For those who don’t have the opportunity to work directly with teenagers it might be hard to understand where they are coming from. They might seem a little odd to most adults, as they have their particular set of interests and ideas about the world. Most of them might seem silly, or rude, or awkward to many outside of their culture but after 9 years of teaching and 3 years of youth ministry this seemingly different group never ceases to surprise me. Maybe they are hard to understand as we (adults) see them but at every turn there are some that are every bit as excited about making a difference in the world, bringing dignity to their fellow humans, and fighting for those who cannot fight for themselves, as we think that we (adults) are.
Putting feet to their desire to serve their community set in motion the establishment of BHS Cobblestone Project. After sharing with some students the driving force and mission of Cobblestone Project and mentioning to them that there might be a chance for a club to form and then work with local NPOs they didn’t hesitate. To borrow language from Cobblestone project and having adapted it to fit BHS Cobblestone Project our mission statement is as follows: Our purpose is drawn from the belief that every person has a unique and immeasurable value because of our shared human story. It is this story that is defined by a movement towards the renewal and restoration of the image that all people were created for a purpose. Every human heart deserves dignity, respect and the opportunity to fully realize this purpose.
The strategy to take these ideas and turn them into action will be approached by 1) Identifying Issues of Justice & Mercy, 2) Connecting Needs with Willing Resources and 3) Fulfilling Needs with Sustainable Solutions.
Among other things we will be doing an annual coat/shoe drive, participating in regular initiatives from Cobblestone Project as well as conducting a school wide imitative in the Spring called “30 days for change” (more info coming).
The students are fired up! Every meeting I seem to see new faces and on a weekly basis encounter fellow staff members or parents who are increasingly interested in what we are doing. We have been interviewed in a High School sports talk magazine, broadcasted by our student newscast in the daily morning announcements (reaching approximately 4000 people every morning) and approached by the Executive Director of community relationships and PR for the Bentonville Schools.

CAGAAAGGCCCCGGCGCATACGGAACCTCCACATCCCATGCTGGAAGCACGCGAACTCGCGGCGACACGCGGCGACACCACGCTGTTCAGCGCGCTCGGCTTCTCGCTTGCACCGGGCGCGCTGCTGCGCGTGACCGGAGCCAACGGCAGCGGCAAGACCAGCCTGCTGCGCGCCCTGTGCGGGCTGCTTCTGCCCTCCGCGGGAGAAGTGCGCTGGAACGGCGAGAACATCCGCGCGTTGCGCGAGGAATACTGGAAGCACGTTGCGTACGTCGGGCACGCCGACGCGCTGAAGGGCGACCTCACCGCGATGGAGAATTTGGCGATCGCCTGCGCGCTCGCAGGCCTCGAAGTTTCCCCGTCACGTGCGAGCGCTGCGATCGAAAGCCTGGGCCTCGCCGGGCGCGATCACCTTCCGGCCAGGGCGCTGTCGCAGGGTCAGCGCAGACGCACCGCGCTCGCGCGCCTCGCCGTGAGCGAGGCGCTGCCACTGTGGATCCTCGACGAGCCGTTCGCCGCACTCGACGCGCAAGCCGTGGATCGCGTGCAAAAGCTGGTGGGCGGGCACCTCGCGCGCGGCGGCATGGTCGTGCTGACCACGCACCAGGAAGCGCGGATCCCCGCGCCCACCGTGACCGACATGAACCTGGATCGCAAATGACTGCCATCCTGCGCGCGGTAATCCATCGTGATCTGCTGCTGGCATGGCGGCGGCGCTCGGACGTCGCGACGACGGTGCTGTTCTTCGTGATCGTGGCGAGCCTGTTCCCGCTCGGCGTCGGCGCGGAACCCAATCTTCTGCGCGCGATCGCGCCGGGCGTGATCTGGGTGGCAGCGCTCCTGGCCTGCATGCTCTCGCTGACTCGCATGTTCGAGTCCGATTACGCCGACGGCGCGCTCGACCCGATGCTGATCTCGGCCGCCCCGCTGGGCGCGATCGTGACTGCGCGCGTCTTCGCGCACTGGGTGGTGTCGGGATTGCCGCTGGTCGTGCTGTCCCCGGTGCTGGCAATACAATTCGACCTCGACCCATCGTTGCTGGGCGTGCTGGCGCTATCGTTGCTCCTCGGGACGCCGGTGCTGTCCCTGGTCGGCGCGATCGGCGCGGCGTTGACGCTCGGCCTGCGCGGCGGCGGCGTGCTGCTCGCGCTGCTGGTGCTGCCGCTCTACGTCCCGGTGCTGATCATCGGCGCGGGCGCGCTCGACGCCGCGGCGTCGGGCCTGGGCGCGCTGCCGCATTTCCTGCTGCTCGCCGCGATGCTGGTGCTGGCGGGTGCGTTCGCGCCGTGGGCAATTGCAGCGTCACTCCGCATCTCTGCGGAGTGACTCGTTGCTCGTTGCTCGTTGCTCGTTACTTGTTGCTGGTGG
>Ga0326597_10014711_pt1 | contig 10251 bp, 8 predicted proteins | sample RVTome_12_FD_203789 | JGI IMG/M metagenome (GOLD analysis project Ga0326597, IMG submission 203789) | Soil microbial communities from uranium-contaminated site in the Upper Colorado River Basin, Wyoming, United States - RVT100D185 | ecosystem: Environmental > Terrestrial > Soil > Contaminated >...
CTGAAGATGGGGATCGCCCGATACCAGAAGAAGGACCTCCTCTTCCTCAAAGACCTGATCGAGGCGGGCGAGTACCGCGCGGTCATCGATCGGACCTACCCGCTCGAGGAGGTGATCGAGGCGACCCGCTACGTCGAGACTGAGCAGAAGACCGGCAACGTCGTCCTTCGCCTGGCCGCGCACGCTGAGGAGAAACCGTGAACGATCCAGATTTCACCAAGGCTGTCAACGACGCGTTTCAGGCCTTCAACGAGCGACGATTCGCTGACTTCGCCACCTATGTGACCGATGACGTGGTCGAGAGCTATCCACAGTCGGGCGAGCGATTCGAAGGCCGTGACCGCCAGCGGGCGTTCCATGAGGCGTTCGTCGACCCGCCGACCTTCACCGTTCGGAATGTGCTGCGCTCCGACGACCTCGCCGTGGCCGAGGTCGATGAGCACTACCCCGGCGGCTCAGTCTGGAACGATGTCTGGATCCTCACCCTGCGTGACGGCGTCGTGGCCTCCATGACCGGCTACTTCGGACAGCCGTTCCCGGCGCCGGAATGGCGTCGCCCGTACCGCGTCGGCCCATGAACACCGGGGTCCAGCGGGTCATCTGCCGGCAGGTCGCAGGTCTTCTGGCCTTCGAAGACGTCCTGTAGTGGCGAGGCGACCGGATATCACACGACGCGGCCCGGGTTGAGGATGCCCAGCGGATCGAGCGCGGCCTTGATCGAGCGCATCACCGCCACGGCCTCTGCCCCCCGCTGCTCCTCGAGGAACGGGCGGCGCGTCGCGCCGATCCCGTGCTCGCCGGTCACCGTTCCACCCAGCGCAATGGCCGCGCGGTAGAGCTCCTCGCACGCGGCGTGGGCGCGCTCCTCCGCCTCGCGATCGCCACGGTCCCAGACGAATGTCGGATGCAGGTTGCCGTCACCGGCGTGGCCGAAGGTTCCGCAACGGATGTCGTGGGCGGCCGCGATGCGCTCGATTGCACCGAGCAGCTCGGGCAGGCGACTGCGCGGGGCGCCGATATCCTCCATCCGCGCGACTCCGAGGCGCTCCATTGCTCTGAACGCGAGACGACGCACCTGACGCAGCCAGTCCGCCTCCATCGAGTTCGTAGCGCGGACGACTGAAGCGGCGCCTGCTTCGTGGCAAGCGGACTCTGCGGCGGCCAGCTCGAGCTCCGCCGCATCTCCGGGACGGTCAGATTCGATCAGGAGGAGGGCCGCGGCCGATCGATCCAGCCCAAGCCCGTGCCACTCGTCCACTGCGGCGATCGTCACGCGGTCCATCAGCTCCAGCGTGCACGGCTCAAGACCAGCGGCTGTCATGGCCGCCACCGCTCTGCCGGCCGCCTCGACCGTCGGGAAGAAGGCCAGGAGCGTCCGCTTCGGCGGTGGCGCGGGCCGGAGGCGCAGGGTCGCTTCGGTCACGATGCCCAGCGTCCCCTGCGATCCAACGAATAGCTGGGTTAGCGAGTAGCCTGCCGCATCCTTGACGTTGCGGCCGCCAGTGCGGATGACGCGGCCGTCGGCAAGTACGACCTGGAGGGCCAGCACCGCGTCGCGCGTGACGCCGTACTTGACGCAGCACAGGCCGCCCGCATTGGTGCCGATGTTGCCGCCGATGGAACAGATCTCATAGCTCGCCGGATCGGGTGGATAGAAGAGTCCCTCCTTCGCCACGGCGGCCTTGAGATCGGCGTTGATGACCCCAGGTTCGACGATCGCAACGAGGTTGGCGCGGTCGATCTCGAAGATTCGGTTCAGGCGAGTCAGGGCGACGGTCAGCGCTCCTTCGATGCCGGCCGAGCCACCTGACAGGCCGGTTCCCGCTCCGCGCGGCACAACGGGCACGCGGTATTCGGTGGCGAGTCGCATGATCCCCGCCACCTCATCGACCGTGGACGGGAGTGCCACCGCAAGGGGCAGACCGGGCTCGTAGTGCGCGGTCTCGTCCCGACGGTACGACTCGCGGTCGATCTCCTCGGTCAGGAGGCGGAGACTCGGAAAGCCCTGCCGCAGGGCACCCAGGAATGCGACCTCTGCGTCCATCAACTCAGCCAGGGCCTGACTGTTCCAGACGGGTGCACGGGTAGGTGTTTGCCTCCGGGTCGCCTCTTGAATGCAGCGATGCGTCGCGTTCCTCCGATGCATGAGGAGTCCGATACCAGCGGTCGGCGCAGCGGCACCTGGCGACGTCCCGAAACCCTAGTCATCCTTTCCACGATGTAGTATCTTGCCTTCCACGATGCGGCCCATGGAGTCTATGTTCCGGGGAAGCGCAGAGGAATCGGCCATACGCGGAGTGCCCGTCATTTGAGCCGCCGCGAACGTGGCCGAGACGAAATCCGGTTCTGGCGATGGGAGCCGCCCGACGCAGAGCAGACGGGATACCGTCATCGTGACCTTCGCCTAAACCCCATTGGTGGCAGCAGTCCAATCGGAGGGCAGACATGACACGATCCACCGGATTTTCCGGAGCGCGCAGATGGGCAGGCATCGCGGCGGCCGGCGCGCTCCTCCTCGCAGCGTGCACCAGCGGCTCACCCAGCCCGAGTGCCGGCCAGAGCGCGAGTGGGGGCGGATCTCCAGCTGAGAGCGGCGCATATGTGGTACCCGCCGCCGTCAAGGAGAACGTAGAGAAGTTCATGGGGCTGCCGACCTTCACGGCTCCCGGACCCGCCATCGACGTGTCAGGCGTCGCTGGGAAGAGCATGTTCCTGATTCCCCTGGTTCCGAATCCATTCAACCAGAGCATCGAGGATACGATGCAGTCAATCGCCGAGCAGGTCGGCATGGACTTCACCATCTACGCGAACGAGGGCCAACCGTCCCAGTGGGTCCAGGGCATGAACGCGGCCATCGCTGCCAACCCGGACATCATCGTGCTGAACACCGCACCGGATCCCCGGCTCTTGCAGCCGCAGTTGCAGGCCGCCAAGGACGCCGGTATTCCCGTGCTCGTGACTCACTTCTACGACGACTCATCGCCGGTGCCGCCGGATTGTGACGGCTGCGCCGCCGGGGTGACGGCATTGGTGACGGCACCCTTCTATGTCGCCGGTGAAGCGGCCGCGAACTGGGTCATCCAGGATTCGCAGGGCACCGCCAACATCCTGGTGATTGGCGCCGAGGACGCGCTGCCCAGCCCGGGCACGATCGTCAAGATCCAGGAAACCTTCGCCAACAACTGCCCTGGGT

It’s been a fast and encouraging journey so far. The “30 days for change” initiative has sparked a lot of interest with students this spring as we have almost 40 participants signed up to work with now 7 local non-profits. I am inspired by the energy, passion and desire in the students at Bentonville High School to improve the local community of NWA. The students in the club come from all types of lifestyles and personal beliefs but see a common goal as more important than self-promoting and are willing to put aside their busy schedules to be a blessing to their community and without question their teacher and club sponsor. I am very thankful to Cobblestone Project and their willingness to partner with Bentonville High school as well as the principal of BHS, Kim Garrett for her continued support of our student body and their desire to be creative and active in their communities and am excited about what the future holds.
- Scott Herron (@scaherron), BHS Teacher
Keeping a house full of children clean may seem like a never ending task. However, a little help was on the way. Germs beware!
A special thanks to Abby Kaler (Abby.Kaler@clorox.com) for thinking of the CAC/RV and coordinating a HUGE donation of Clorox Wet Wipes.
Thanks to Clorox for their support…great stuff!
Special thanks to…
Chick-fil-A for their generous donation of approx. 50 meals to the children, familes, and volunteers of the Children’s Advocacy Center and Restoration Village
Disney Consumer Products for the use of the Bounce House and gifts of Toys for each child that participated in the Easter Egg Hunt.
A group of 20+ volunteers that spent the previous 6 months clearing the field of brush, trees, and rocks so the kids could run.